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It has been fifty years since the tumultuous “Summer of ’68” and the now immortal chant by protesters at the Democratic National Convention of, “The whole world is watching!”

Fifty years; a half century.  The wave of protests against the Vietnam War had come to a great crescendo.  Martin Luther King and Robert Kennedy were cut down by assassins’ bullets.  American society was in turmoil both on the streets and the college campuses—and Woodstock was still a year away!

Fast forward to 2018:  A new wave of protests has entered the fray of American society with names like “Antifa” and “Black Lives Matter.”  The American penchant for lively protest is obviously still alive and well.

However, upon close examination, we must ask if the new protests of our era share anything with the old protests of the 60’s.   On the surface, it would seem so; people are protesting against what they feel is injustice, right?  Well, yes and no.

Back in the 60’s there were concrete things to protest.  The Vietnam War was a long, projected affair that was getting nowhere and costing thousands of young American lives.  The specter of “Jim Crow” still loomed in the South and African Americans were fighting with vigor to enter segregated schools—or to simply sit at a lunch counter in peace.  Whatever side you were on, there was a clear line down the middle: “I’m right—they are wrong!”

In the current political climate, however, it is not always easy to see who is the “bad guy.”  We are a blessed country with a Constitution and free press, but as such, the lines are sometimes blurred and often beliefs and statements are not vetted out and are rather taken at face value.  This is a bad cocktail and can cause misunderstandings to abound.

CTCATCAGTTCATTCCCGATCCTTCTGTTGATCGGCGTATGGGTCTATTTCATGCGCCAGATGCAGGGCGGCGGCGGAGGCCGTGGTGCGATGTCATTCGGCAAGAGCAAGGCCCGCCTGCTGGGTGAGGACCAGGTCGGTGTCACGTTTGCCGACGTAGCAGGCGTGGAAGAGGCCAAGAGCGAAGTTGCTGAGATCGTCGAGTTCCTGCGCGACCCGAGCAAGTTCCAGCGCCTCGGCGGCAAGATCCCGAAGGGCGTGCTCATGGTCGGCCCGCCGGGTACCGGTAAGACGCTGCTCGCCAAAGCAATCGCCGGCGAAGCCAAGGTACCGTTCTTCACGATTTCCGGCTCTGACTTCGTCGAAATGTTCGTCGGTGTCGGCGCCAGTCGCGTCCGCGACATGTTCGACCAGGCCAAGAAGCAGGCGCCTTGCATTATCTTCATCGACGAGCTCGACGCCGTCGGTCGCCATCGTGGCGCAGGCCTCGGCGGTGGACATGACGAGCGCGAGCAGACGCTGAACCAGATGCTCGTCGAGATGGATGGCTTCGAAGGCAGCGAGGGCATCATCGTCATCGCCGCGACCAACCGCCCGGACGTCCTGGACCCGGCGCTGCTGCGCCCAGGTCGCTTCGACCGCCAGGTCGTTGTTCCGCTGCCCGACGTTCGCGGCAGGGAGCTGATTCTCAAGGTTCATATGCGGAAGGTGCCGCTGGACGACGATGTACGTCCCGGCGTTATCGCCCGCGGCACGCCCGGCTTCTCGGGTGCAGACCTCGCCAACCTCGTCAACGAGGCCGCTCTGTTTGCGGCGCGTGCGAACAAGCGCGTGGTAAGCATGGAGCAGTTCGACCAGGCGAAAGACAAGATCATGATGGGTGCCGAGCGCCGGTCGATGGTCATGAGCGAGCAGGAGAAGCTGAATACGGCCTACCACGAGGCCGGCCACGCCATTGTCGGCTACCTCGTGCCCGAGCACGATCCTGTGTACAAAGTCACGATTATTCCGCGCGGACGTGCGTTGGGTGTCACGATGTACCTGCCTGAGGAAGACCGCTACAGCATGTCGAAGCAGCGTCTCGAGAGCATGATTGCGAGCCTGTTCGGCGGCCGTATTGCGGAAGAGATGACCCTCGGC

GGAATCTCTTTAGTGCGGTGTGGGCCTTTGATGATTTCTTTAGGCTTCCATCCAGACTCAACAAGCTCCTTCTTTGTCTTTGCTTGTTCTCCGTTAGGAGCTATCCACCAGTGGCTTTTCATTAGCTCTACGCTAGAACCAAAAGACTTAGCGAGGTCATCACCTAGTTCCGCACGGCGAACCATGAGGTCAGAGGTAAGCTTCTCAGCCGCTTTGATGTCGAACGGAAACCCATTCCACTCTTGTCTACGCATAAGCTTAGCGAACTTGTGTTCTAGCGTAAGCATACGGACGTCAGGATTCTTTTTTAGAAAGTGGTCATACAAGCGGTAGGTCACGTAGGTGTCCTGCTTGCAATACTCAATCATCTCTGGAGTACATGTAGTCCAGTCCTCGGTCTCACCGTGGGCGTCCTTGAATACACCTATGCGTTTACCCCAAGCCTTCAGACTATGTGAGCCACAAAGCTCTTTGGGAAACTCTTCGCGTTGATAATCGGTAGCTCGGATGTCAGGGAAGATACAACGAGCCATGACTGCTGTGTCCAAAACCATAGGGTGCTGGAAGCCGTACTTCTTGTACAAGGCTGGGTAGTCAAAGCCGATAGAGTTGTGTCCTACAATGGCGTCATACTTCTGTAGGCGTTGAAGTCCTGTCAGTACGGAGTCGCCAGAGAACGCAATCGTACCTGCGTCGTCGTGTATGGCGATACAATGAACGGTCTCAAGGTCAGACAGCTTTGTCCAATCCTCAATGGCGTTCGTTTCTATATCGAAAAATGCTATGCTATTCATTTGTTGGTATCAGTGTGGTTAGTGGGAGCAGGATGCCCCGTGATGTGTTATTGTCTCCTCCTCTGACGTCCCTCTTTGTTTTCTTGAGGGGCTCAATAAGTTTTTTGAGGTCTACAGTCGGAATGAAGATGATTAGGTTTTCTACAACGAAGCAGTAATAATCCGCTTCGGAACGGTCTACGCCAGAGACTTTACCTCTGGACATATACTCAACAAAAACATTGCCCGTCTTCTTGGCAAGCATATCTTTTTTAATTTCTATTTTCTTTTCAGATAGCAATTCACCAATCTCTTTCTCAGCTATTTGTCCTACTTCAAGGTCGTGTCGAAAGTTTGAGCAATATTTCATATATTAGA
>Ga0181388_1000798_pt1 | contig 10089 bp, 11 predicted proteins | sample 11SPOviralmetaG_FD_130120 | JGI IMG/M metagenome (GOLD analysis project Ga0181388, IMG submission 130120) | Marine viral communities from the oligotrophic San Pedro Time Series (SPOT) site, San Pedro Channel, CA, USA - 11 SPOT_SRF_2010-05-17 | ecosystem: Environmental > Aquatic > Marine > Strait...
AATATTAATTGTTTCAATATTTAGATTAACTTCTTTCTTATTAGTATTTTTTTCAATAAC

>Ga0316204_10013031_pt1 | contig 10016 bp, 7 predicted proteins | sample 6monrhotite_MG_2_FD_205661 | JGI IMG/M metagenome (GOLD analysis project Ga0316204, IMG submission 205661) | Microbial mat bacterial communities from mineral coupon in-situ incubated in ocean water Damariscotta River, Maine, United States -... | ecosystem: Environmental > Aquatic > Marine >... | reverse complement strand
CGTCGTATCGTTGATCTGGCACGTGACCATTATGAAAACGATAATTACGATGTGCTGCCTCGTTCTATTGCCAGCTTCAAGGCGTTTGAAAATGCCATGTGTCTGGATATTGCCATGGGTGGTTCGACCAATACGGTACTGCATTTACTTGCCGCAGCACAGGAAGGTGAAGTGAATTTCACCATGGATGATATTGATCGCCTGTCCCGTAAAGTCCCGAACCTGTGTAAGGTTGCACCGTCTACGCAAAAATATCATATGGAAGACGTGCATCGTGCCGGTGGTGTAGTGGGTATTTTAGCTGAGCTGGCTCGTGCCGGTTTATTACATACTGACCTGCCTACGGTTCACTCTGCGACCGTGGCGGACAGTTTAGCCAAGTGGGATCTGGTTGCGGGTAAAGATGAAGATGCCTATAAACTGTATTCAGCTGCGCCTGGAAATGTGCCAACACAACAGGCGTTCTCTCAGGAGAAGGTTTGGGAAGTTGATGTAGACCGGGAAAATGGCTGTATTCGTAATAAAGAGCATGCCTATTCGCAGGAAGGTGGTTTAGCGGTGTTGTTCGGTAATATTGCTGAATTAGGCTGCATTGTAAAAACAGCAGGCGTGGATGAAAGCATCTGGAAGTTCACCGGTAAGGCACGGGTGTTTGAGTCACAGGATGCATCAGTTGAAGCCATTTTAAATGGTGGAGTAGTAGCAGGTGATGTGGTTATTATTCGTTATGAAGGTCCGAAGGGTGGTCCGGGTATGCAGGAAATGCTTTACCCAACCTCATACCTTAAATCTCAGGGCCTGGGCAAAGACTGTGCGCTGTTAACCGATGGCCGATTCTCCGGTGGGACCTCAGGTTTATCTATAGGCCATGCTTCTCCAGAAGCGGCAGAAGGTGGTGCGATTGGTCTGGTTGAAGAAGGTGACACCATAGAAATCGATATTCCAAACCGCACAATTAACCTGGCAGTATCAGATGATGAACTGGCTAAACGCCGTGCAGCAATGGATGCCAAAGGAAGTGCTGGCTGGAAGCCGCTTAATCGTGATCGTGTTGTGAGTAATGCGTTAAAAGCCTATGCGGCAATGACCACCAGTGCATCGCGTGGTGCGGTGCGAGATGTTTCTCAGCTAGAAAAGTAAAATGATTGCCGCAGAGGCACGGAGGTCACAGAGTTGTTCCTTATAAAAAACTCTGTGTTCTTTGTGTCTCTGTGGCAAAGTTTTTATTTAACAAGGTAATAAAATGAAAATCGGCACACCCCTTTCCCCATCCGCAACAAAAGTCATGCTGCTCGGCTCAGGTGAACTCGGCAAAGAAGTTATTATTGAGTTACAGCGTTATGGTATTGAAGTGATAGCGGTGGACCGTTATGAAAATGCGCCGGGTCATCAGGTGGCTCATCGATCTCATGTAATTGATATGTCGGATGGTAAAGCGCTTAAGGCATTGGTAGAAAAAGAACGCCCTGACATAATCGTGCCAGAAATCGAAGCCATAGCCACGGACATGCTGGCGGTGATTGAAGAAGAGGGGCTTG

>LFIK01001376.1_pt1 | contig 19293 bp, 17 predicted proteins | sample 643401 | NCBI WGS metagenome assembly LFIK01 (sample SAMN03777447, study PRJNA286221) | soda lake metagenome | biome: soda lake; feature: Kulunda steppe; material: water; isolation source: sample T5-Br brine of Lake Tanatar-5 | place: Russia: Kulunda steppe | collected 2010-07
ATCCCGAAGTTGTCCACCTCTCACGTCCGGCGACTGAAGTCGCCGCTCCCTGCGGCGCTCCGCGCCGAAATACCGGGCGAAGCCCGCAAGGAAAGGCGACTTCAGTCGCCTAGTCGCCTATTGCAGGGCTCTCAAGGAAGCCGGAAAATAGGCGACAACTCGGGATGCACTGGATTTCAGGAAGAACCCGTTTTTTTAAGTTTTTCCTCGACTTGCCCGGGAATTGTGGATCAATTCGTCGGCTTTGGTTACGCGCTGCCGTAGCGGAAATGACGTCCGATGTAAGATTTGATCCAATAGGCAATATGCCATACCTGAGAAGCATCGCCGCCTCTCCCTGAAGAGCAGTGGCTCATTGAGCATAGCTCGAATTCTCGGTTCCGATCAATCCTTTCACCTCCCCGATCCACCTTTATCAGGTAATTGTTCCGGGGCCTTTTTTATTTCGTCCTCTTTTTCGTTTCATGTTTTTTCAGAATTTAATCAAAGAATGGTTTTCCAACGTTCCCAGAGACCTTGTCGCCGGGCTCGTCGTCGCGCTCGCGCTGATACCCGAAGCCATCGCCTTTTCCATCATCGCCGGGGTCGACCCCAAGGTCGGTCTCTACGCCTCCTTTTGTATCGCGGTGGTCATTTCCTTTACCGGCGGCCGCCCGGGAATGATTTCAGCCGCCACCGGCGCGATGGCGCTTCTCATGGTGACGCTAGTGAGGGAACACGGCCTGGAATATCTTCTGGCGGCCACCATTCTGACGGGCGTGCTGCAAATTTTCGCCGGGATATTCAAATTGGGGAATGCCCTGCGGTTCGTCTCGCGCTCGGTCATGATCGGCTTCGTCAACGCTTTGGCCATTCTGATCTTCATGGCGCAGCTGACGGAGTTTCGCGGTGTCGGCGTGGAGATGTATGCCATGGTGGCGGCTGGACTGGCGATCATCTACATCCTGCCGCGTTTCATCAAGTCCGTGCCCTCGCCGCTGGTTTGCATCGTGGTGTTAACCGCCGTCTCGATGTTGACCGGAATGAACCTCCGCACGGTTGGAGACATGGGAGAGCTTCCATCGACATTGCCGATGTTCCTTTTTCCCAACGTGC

Certainly, because of the darkness of the human heart, racism exists in our society.  But if people of good will want to protect our country from illegals who may have ill intentions, should they be called “racist”? 

If there are Americans who still believe in the free enterprise system; that it produces the most jobs, provides for the most people, and increases living standards across the board, should they be called “fascists” or stooges of “evil capitalism”?

When groups like Antifa physically attack people for no other reason than that they have a differing opinion on an issue, is that true “protest”? 

When a public forum is being held to air out opinions and protesters come in and, sometimes violently, prevent people from speaking, does this represent a plurality of ideas?

Freedom is only freedom when there are parameters to follow—when there are rules and respect.   Chaos is not freedom.  Not allowing our neighbors to speak freely is not only disrespectful, it is un-American.

There is enough room in a free society for all views to be heard.  And that is the key—they must be heard.

Examination of the New Left leaves us asking: What is the program?  What is the plan?  Exactly what kind of society do you want?  One where only your views are heard, while the views of your more conservative neighbors are squelched?  What about the right of people, especially Christians, to exercise their faith?  Will they be allowed to?

Surely, there are people on the Left who are well intentioned, but shall we not have clarity? 

Protest and the airing out our grievances is as American as apple pie.  It would be unthinkable to muzzle opinions whether they come from the Left of the Right.

But the Left can certainly learn a lesson from many throughout the years who by respectful determination brought about change.   Ask a college student bent on yelling and screaming to outline the basic tenets of Marxism as opposed to Capitalism, and you may get a tongue tied answer. 

When one sets a course to protest in the free society we live in, there should be a long session beforehand thinking about what exactly the protest is about and what is the best way to conduct it.

Being a rebel these days may be fashionable, but being a rebel without a clear cause can open the door to foolishness.  And when that door opens, we all lose.

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Joseph M Bianchi is an author, journalist and publisher based in Greenville, SC.  He writes frequently for Gannet News and the Jerusalem Post.

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